FGLA 2019 – Jury Comments


Dr Nirmal Kishnani: This is an elegant use of bamboo. The choice of material speaks to a desire to reduce environmental impact. Bamboo is a renewable alternative to hardwoods from tropical forests. Bamboo also offers an experience that is biophilic. From a distance, this appears vernacular-inspired. Up close, it is modern in its details and construction methods.

Ada Fung: In line with its primitive tropical context, Castaway Island resort features the clever use of bamboo structure and thatched roof on a private beach by the sea, blending in with nature and nestled into the cliff with a rhythmic tranquillity. Embeddedness and ecosystems have been carefully considered, such as the reuse of old windows and use of renewable energy.

Dr Jalel Sager: It’s all about the bamboo. While the project has a nice overall look, and employs some serious sustainability measures, it is the bamboo artistry that raises it to a winning level, given the Green merits of the material. The architect here is comfortable as an artist, and the lines of the restaurant and bungalow, with regards to the structural elements, are dreamlike. There is, of course, a deep satisfaction to the eye and soul in the twists of the natural material. There is a parallel sense of respect for the traditional Vietnamese techniques being brought to bear. While we may ask ourselves how many such resorts the world really needs, we cannot deny there is something new, singular and wonderful here.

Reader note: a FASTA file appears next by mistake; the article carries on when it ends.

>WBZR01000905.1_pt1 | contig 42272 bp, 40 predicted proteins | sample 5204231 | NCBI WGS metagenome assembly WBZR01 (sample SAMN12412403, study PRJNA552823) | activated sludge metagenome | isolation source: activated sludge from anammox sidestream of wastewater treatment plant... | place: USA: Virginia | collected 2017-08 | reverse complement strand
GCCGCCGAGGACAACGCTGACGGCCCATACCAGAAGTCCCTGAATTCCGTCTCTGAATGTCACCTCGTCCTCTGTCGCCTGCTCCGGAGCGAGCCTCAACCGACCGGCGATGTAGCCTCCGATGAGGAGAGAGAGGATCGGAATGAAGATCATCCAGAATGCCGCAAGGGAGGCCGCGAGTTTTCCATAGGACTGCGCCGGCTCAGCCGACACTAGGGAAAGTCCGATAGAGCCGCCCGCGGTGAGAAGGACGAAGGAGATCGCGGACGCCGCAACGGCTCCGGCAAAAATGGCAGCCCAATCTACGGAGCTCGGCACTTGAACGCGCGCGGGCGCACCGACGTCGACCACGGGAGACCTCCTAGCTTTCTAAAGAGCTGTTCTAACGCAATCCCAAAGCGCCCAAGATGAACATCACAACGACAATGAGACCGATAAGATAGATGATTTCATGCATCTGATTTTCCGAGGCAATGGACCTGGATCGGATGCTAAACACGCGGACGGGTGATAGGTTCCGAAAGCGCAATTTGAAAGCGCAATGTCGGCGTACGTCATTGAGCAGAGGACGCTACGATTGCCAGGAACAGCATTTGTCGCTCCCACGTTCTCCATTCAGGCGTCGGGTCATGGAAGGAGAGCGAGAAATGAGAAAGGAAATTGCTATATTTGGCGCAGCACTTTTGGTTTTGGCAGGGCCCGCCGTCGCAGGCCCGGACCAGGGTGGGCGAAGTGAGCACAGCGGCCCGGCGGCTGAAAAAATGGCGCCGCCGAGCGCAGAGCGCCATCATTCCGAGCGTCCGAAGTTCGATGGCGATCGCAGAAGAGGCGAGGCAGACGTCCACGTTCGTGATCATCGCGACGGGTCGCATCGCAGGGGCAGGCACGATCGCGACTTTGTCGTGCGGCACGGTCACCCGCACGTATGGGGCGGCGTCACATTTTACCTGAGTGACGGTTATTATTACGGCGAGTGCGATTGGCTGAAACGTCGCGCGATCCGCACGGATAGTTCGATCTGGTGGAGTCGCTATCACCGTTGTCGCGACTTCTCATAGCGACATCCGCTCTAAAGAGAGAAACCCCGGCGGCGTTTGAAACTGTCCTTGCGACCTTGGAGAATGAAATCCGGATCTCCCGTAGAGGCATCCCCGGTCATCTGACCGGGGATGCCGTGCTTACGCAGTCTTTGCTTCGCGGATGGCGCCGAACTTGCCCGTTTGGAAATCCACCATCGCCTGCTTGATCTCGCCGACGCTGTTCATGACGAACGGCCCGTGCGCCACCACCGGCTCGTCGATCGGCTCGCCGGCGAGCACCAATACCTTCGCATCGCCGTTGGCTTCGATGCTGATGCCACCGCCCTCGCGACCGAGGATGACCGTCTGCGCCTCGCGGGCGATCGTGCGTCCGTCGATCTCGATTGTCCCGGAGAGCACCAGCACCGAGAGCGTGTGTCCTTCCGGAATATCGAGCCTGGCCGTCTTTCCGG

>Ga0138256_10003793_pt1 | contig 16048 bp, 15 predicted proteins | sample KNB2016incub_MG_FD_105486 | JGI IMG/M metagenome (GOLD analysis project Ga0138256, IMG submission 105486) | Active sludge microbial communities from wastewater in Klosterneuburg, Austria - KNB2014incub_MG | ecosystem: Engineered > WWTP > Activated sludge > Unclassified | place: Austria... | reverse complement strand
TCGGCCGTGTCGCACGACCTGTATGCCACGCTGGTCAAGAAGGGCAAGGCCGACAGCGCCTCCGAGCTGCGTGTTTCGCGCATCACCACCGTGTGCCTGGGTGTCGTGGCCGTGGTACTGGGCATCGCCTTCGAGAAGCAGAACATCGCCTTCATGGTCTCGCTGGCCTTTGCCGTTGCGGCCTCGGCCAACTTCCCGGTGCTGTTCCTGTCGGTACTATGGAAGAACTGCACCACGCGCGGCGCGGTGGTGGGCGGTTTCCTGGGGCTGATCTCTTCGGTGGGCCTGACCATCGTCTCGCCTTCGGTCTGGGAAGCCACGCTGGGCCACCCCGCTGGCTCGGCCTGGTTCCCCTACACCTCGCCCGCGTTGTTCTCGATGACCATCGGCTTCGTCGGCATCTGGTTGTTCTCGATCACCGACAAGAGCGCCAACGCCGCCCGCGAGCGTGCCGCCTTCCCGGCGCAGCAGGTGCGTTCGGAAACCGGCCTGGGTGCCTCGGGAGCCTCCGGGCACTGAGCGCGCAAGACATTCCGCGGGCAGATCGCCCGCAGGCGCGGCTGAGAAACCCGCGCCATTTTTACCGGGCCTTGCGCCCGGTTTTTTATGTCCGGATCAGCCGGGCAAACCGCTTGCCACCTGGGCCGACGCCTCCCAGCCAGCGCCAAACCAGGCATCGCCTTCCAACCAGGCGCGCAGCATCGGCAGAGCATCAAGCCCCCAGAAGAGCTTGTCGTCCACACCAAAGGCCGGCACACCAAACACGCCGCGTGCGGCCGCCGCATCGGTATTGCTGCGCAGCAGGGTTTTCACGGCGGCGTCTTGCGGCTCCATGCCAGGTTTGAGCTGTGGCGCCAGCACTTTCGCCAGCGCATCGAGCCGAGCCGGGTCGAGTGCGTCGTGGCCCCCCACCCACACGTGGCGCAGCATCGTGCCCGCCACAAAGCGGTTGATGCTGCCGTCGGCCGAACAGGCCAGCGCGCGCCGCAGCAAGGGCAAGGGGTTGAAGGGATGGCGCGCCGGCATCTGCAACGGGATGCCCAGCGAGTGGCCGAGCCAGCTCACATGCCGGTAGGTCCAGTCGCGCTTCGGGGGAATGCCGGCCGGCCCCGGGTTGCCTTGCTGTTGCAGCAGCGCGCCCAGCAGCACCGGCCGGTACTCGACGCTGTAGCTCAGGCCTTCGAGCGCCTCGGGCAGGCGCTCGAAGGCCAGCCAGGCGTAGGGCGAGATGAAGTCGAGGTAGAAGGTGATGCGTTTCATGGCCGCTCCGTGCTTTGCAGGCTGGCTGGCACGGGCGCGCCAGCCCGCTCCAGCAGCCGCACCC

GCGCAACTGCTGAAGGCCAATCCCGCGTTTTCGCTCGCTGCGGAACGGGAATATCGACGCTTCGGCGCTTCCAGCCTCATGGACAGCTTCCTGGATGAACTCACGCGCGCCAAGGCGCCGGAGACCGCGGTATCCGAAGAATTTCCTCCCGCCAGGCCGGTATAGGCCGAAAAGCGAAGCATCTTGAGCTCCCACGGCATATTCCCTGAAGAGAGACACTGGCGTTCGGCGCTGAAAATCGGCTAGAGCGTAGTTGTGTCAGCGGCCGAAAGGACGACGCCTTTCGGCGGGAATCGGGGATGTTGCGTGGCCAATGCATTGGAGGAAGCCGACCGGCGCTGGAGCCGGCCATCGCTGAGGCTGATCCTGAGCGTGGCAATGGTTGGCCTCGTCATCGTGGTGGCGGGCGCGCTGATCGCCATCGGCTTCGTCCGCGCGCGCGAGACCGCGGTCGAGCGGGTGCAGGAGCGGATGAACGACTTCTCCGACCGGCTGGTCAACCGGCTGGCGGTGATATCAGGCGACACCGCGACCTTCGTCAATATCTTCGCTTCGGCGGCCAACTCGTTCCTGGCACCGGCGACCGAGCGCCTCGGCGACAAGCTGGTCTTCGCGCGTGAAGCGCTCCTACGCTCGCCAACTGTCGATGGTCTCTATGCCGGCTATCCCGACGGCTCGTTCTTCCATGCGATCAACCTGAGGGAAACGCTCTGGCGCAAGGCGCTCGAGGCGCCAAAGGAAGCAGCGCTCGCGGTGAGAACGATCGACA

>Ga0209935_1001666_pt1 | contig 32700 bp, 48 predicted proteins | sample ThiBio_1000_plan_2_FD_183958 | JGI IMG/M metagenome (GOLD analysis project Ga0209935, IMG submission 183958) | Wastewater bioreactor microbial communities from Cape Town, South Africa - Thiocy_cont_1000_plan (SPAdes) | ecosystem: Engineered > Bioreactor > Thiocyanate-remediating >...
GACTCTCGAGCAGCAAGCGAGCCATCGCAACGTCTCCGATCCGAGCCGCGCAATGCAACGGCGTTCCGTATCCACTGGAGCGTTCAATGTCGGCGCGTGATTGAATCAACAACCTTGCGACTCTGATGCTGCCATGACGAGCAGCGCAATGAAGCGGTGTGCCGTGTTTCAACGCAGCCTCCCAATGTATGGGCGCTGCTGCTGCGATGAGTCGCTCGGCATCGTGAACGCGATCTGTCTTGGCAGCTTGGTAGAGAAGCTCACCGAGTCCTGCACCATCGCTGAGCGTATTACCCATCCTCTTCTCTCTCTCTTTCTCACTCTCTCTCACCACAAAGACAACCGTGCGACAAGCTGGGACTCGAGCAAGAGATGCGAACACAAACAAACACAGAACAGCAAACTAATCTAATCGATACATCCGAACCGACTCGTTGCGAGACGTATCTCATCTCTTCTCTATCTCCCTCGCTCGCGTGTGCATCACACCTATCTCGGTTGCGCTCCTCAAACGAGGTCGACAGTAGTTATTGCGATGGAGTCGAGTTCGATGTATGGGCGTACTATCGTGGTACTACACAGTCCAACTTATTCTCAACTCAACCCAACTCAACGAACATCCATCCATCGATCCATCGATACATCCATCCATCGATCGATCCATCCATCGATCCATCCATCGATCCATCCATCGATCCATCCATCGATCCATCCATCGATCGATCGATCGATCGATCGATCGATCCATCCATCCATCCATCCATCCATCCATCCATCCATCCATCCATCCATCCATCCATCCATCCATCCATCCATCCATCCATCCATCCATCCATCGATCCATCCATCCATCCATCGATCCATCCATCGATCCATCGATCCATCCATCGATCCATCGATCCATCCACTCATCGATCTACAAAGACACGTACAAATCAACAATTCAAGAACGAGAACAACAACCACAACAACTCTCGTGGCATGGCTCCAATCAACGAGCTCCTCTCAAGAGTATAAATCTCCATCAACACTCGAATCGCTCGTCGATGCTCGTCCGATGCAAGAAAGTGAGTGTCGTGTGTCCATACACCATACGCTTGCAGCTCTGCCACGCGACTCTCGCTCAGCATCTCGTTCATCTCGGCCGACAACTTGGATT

Dr Nirmal Kishnani: How do we build in an ecologically sensitive site? This submission shows how this can be done with a light touch. The jury debated this at some length and concluded that it is important to recognise a project that pulls back and does less. Less is also an important position in design.

Ada Fung: As a buffer park at the biodiversity core of Singapore, this nature park has achieved more with less, with minimum interference with the 75-hectare green space. The creation of a constructed wetland body helps mitigate flooding through a better control of flows, whilst the regeneration forest, with the planting of native plants and trees, transforms the park into a sanctuary of local biodiversity.

Dr Jalel Sager: The project here is indeed gentle. The visitor-friendly nature walk might be thought of as an easy mark for ecological design, but it is all too easy to get things wrong. This park does most of it well and deftly. While it has an easier Green brief than, say, a commercial project in Jakarta, it quietly accomplishes what it sets out to do, and with a minimalist air that feels refreshing and complete.


Dr Nirmal Kishnani: This is a multi-house development with four houses wrapped around a garden. The treatment of open space, with inviting social areas and landscape quality, is remarkable. Equally exciting is the simplicity and restraint in material use, much of it raw and unprocessed. The overall effect is one of understated elegance, with strong social and passive attributes, enhanced by a low-cost, low-impact material palette.